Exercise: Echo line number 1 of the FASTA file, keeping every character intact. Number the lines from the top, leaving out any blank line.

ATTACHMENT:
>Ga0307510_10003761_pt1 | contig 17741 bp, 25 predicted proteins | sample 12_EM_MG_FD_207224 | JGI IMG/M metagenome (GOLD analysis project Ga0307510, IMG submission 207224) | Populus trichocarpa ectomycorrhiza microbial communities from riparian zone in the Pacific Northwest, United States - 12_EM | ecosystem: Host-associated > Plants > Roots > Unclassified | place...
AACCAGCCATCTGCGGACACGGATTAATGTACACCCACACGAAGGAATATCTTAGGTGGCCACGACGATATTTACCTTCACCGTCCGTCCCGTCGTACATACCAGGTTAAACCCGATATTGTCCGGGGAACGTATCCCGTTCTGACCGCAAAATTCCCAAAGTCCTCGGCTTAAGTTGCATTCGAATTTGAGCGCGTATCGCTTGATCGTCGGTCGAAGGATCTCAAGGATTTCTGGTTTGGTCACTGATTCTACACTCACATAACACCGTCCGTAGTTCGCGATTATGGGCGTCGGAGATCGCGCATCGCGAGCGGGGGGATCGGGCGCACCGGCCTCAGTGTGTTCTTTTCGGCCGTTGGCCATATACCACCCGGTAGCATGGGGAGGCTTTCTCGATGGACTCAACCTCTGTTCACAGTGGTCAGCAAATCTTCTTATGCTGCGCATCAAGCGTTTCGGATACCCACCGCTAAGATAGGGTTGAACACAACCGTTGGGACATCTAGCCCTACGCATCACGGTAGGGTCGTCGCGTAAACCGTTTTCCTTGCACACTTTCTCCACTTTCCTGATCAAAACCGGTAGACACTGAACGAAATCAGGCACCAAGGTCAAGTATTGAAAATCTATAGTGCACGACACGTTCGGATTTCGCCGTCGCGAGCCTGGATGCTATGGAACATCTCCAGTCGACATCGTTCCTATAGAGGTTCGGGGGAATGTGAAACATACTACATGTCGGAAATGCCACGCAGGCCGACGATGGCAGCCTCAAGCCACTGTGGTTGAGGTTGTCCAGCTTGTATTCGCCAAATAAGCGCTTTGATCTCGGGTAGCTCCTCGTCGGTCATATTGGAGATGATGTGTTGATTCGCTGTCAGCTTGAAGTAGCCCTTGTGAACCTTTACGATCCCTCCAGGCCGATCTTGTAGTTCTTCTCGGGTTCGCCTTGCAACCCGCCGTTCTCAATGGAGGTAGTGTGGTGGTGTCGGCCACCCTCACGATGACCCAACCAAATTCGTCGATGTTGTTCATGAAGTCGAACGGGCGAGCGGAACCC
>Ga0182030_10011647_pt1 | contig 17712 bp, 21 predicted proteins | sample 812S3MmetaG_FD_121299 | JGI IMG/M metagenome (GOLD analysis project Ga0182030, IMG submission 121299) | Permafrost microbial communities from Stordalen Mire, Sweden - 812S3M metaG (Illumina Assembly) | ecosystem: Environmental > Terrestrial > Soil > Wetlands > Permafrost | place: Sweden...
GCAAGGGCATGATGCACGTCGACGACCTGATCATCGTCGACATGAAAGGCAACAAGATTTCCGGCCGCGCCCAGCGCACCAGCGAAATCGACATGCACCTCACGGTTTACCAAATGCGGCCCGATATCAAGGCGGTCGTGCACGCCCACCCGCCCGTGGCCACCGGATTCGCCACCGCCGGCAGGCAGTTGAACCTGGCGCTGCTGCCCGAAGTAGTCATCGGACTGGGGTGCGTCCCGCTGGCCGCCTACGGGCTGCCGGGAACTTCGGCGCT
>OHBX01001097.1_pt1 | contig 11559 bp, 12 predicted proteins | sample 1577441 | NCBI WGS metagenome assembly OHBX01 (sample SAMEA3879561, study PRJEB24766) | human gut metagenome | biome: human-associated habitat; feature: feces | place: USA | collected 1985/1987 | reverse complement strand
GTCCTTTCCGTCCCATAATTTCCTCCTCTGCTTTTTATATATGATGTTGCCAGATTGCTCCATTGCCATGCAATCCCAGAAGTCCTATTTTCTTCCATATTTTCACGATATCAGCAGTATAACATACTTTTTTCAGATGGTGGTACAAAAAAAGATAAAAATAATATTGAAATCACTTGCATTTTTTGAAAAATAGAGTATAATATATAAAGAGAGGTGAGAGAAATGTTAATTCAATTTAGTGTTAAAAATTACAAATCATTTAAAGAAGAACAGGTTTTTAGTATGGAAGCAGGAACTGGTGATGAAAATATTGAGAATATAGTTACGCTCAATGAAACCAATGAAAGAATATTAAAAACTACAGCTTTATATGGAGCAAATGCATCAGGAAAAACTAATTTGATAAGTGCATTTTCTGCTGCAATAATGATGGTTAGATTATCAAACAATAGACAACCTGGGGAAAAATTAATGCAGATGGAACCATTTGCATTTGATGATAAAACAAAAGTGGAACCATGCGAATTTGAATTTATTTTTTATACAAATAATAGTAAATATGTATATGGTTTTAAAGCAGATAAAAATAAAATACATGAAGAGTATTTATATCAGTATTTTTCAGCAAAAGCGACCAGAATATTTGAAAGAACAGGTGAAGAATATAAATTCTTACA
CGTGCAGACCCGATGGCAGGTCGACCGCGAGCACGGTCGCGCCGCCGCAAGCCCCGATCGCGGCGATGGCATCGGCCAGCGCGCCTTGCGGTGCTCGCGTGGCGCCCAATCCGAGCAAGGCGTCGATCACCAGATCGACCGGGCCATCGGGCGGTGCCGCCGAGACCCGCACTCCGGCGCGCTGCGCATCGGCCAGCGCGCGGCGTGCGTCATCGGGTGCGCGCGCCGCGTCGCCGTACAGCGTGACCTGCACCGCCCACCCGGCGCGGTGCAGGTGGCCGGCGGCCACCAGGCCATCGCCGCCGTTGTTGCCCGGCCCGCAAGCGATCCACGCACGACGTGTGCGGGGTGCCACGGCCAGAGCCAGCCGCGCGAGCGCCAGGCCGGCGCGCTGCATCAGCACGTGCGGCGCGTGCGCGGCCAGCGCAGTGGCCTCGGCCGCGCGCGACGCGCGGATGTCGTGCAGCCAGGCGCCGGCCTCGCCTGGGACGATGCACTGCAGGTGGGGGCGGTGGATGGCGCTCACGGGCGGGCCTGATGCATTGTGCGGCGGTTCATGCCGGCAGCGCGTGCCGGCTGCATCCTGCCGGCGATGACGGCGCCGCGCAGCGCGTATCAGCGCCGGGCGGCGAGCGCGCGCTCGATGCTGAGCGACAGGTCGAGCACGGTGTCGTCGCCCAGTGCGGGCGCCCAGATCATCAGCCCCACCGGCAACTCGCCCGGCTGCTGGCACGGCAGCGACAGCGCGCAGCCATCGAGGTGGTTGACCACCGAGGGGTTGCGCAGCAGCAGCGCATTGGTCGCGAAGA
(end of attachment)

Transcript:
>Ga0307510_10003761_pt1 | contig 17741 bp, 25 predicted proteins | sample 12_EM_MG_FD_207224 | JGI IMG/M metagenome (GOLD analysis project Ga0307510, IMG submission 207224) | Populus trichocarpa ectomycorrhiza microbial communities from riparian zone in the Pacific Northwest, United States - 12_EM | ecosystem: Host-associated > Plants > Roots > Unclassified | place...